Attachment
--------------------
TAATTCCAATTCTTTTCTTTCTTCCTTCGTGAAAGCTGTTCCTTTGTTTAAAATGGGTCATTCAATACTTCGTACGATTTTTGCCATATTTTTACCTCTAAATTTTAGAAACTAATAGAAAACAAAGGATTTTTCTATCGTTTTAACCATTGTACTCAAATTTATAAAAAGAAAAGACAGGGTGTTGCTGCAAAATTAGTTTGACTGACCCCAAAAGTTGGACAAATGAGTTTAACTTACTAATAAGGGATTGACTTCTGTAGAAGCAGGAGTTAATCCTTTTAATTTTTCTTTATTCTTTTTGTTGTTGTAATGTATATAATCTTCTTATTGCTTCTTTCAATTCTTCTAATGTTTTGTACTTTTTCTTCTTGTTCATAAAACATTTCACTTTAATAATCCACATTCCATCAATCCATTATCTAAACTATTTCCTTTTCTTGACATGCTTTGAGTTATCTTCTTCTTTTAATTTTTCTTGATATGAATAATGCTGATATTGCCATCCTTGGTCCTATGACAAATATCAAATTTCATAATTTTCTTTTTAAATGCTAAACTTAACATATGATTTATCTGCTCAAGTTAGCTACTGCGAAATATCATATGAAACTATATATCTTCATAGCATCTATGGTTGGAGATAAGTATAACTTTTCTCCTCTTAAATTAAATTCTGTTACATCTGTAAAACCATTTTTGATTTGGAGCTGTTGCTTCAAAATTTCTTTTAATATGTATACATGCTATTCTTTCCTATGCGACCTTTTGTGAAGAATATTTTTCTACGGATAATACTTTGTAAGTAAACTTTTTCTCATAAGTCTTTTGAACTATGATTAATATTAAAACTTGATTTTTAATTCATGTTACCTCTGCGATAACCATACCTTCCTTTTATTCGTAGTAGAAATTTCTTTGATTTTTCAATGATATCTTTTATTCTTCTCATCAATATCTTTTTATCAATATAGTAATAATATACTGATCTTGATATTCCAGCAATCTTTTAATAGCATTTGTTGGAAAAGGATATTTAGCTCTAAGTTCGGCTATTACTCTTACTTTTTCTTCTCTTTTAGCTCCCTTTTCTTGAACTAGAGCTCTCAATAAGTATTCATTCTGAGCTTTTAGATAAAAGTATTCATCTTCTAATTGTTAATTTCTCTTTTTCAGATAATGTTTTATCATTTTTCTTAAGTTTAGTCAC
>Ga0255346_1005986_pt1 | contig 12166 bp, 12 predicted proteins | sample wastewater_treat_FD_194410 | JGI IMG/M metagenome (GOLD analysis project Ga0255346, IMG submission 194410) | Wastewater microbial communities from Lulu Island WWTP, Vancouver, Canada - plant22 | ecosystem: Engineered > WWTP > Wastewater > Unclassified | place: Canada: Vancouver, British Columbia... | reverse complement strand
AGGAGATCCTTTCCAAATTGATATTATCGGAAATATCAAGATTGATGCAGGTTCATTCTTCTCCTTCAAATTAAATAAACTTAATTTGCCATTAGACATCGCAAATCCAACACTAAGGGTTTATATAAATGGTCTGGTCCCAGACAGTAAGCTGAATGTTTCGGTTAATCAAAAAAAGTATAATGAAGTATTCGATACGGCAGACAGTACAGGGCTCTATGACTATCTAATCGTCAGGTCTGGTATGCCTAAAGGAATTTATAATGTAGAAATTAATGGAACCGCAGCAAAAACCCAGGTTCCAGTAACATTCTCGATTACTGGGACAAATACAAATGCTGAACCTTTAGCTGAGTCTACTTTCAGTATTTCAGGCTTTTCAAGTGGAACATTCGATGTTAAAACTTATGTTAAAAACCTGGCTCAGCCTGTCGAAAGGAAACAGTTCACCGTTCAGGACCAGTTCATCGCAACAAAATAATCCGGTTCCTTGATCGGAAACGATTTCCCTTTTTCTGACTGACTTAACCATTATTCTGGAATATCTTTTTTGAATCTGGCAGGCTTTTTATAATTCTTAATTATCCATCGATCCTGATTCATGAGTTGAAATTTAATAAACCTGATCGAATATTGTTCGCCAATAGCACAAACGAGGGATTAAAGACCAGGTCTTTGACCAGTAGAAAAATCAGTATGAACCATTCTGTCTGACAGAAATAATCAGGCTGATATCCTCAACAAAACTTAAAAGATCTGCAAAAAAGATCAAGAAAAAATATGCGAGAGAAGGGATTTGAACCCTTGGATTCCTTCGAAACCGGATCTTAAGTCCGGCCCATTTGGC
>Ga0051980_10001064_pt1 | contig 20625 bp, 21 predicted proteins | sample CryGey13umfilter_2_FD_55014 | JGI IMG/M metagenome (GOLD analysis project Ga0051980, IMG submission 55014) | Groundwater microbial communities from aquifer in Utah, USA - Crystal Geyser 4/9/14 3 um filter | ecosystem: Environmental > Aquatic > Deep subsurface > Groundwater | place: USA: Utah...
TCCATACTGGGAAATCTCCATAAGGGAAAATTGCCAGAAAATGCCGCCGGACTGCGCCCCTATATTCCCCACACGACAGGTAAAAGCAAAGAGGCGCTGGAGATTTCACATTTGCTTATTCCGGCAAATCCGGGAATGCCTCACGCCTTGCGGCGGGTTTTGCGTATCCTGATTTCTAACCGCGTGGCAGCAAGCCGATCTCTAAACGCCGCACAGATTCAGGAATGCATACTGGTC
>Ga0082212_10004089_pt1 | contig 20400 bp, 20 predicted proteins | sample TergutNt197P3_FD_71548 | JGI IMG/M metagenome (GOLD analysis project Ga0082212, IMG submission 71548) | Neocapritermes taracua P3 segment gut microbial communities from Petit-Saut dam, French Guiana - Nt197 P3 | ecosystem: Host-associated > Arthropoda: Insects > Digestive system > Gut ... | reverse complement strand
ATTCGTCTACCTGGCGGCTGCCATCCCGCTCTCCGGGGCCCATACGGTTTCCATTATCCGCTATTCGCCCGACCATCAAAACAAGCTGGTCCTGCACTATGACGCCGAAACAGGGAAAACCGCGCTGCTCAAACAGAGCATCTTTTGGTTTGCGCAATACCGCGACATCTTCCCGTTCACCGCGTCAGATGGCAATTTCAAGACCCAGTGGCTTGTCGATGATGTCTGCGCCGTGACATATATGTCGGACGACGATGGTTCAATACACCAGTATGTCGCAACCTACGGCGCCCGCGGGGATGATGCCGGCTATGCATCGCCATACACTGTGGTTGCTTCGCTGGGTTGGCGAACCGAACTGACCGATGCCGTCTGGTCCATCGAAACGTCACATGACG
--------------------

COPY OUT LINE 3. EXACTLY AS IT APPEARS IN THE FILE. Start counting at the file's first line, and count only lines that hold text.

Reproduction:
AGGAGATCCTTTCCAAATTGATATTATCGGAAATATCAAGATTGATGCAGGTTCATTCTTCTCCTTCAAATTAAATAAACTTAATTTGCCATTAGACATCGCAAATCCAACACTAAGGGTTTATATAAATGGTCTGGTCCCAGACAGTAAGCTGAATGTTTCGGTTAATCAAAAAAAGTATAATGAAGTATTCGATACGGCAGACAGTACAGGGCTCTATGACTATCTAATCGTCAGGTCTGGTATGCCTAAAGGAATTTATAATGTAGAAATTAATGGAACCGCAGCAAAAACCCAGGTTCCAGTAACATTCTCGATTACTGGGACAAATACAAATGCTGAACCTTTAGCTGAGTCTACTTTCAGTATTTCAGGCTTTTCAAGTGGAACATTCGATGTTAAAACTTATGTTAAAAACCTGGCTCAGCCTGTCGAAAGGAAACAGTTCACCGTTCAGGACCAGTTCATCGCAACAAAATAATCCGGTTCCTTGATCGGAAACGATTTCCCTTTTTCTGACTGACTTAACCATTATTCTGGAATATCTTTTTTGAATCTGGCAGGCTTTTTATAATTCTTAATTATCCATCGATCCTGATTCATGAGTTGAAATTTAATAAACCTGATCGAATATTGTTCGCCAATAGCACAAACGAGGGATTAAAGACCAGGTCTTTGACCAGTAGAAAAATCAGTATGAACCATTCTGTCTGACAGAAATAATCAGGCTGATATCCTCAACAAAACTTAAAAGATCTGCAAAAAAGATCAAGAAAAAATATGCGAGAGAAGGGATTTGAACCCTTGGATTCCTTCGAAACCGGATCTTAAGTCCGGCCCATTTGGC